TCB investments need not be large to have significant impacts. The median bilateral TCB program implemented by USAID during FY 08 was approximately $1.75 million. Modest resources can be translated into highly significant results when focused on key policy issues in countries whose governments are committed to implementing reforms. For example, USAID provided extensive technical assistance for the U.S.-Vietnam Bilateral Trade Agreement (BTA), and later for Vietnam’s full accession into the World Trade Organization (WTO). With its effective implementation, investment and bilateral trade have surged. This relatively small activity supported trade-facilitating laws related to the labor code, credit institutions, standards, arbitration, consumer protection and regulations affecting imports, investment, and exports, including intellectual property rights. USAID assistance also supported the Prime Minister’s sweeping initiative to reduce, simplify, or eliminate the costly and risky burdens on business/trade caused by tens of thousands of outdated administrative procedures and cumbersome regulations.

There is no single model for effective delivery of TCB. USAID provides effective TCB activities on a bilateral basis, through regional Trade Hubs, through regional associations, and through multilateral forums. The particular technical assistance model selected will vary according to country capacities and needs, the extent of regional integration efforts, and the technical capacity of our bilateral Missions to deliver assistance. For example, while a Trade Hub approach may be appropriate to Africa, the same approach would not be as effective for the Andean region where countries have significant variations in their level of development and where regional economic integration is not advancing with the same level of political commitment.

Over time, TCB has become more closely integrated with trade preference programs. Recent experiences with both AGOA and HOPE when compared with earlier programs such as GSP and CBI, demonstrate how TCB activities have evolved to become increasingly connected with the implementation of U.S. trade preference programs. Coordination between U.S. trade and development objectives has improved; moreover, our developing country partners themselves now find integration into global markets as essential to their economic and social aspirations. USAID prioritizes strategic investments in TCB in support of these initiatives without the need for legislation requiring or mandating TCB assistance. Mandating specific levels of TCB assistance for beneficiaries of preferential tariff programs could prove counter-productive in cases where developing countries’ leadership does not place a priority on undertaking the needed trade policy reforms.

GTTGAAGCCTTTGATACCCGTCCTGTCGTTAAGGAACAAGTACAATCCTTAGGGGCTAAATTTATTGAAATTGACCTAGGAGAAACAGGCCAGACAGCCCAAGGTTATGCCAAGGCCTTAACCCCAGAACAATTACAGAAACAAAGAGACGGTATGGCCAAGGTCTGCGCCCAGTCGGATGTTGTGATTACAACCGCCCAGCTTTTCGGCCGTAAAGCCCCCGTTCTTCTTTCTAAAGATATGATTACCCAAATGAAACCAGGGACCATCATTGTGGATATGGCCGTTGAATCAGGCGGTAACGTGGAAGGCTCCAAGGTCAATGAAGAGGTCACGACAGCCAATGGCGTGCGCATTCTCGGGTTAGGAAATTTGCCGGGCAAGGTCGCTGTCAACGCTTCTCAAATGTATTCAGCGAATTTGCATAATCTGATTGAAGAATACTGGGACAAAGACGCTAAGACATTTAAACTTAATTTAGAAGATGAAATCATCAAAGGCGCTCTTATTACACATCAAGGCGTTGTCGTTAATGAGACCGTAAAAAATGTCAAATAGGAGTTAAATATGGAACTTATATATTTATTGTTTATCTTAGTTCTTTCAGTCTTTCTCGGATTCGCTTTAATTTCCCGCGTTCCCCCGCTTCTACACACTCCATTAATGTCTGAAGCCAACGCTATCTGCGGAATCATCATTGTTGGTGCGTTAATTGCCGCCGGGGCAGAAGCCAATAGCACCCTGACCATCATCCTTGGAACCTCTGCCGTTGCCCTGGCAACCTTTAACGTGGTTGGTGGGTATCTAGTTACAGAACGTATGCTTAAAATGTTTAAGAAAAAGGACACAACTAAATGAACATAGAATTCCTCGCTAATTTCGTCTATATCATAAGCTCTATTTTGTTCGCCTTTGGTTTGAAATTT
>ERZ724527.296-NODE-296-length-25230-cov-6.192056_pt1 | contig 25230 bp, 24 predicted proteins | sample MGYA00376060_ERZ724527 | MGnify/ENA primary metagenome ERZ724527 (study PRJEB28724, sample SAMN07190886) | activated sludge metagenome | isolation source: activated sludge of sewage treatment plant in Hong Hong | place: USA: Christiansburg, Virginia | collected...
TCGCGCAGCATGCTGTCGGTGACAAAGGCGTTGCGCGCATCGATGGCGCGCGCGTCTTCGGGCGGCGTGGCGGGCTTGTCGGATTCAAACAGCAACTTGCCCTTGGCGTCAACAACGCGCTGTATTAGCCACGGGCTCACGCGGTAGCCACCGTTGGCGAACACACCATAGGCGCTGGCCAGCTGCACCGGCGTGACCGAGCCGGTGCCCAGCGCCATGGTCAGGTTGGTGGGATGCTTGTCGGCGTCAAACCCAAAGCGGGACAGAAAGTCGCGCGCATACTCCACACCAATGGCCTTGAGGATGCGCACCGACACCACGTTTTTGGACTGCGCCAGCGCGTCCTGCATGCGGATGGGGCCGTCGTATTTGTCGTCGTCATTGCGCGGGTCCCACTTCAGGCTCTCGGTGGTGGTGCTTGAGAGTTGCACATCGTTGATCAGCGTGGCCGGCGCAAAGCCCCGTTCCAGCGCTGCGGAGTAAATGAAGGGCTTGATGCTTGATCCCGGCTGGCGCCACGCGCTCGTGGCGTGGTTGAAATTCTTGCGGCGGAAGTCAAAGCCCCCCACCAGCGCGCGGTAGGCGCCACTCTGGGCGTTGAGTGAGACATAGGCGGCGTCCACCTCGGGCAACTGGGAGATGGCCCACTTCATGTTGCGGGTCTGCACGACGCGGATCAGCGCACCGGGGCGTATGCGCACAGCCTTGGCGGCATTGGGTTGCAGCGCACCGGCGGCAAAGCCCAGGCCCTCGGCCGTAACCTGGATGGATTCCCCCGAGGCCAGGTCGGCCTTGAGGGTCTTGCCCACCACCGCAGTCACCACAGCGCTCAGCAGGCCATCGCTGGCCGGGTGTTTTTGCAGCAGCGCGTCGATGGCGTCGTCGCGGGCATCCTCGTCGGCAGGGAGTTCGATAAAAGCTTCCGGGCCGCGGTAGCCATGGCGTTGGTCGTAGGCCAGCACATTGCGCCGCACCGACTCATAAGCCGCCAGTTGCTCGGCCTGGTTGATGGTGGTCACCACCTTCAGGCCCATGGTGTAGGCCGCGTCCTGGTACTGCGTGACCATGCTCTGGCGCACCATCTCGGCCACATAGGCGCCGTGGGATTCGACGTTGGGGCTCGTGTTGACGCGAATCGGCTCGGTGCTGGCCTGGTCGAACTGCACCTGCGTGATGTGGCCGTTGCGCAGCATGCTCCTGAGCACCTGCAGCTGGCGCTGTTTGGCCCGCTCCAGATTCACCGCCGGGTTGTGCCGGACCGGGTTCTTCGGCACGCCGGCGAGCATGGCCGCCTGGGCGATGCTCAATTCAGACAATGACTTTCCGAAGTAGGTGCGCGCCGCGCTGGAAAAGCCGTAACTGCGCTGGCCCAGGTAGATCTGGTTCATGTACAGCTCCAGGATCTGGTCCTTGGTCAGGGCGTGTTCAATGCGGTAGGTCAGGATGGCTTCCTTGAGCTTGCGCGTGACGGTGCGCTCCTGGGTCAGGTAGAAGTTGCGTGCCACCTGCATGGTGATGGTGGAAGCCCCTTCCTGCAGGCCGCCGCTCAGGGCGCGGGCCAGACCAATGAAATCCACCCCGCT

TCB objectives may be different across regions. Measuring success is not a straightforward exercise. TCB activities are not uniform and different metrics are needed to evaluate different programs due to their varied goals. For example, TCB in Latin America has focused more intently on issues related to ensuring compliance and enforcement of the free trade agreements, particularly in relation to labor, environment, and protection of intellectual property rights. Such activities are not designed to cause direct increases in exports to the United States and should not be measured by that metric. TCB activities will also differ depending on the relative emphasis between the objective of supporting greater trade with the U.S., and other worthwhile objectives such as facilitating more inclusive trade with a greater focus on poverty reduction. If the objective is inclusive trade, TCB programs will target small and micro firms.

Successful TCB requires close coordination with USTR and other USG agencies. Successful implementation of TCB efforts reflects a “whole of government” approach. USAID programs are coordinated closely with our colleagues at USTR---where USAID has established a detail position to improve coordination and collaboration. Specialized technical advice is closely coordinated with our colleagues at the Departments of Agriculture, Labor, and Commerce, Customs and Border Protection, the Federal Trade Commission, the Security and Exchange Commission, and many other departments and agencies.

Thank you again for inviting me to participate in this hearing, Chairman Levin, Ranking Member Brady, and distinguished members of the Subcommittee. USAID stands ready to provide any assistance or support to you and your staff as you continue in your deliberations.

Subject 
Trade Capacity Building and U.S. Trade Preference Programs
Chamber 
House
Committee 
Subcommittee on Trade; Ways and Means Committee

Last updated: May 22, 2014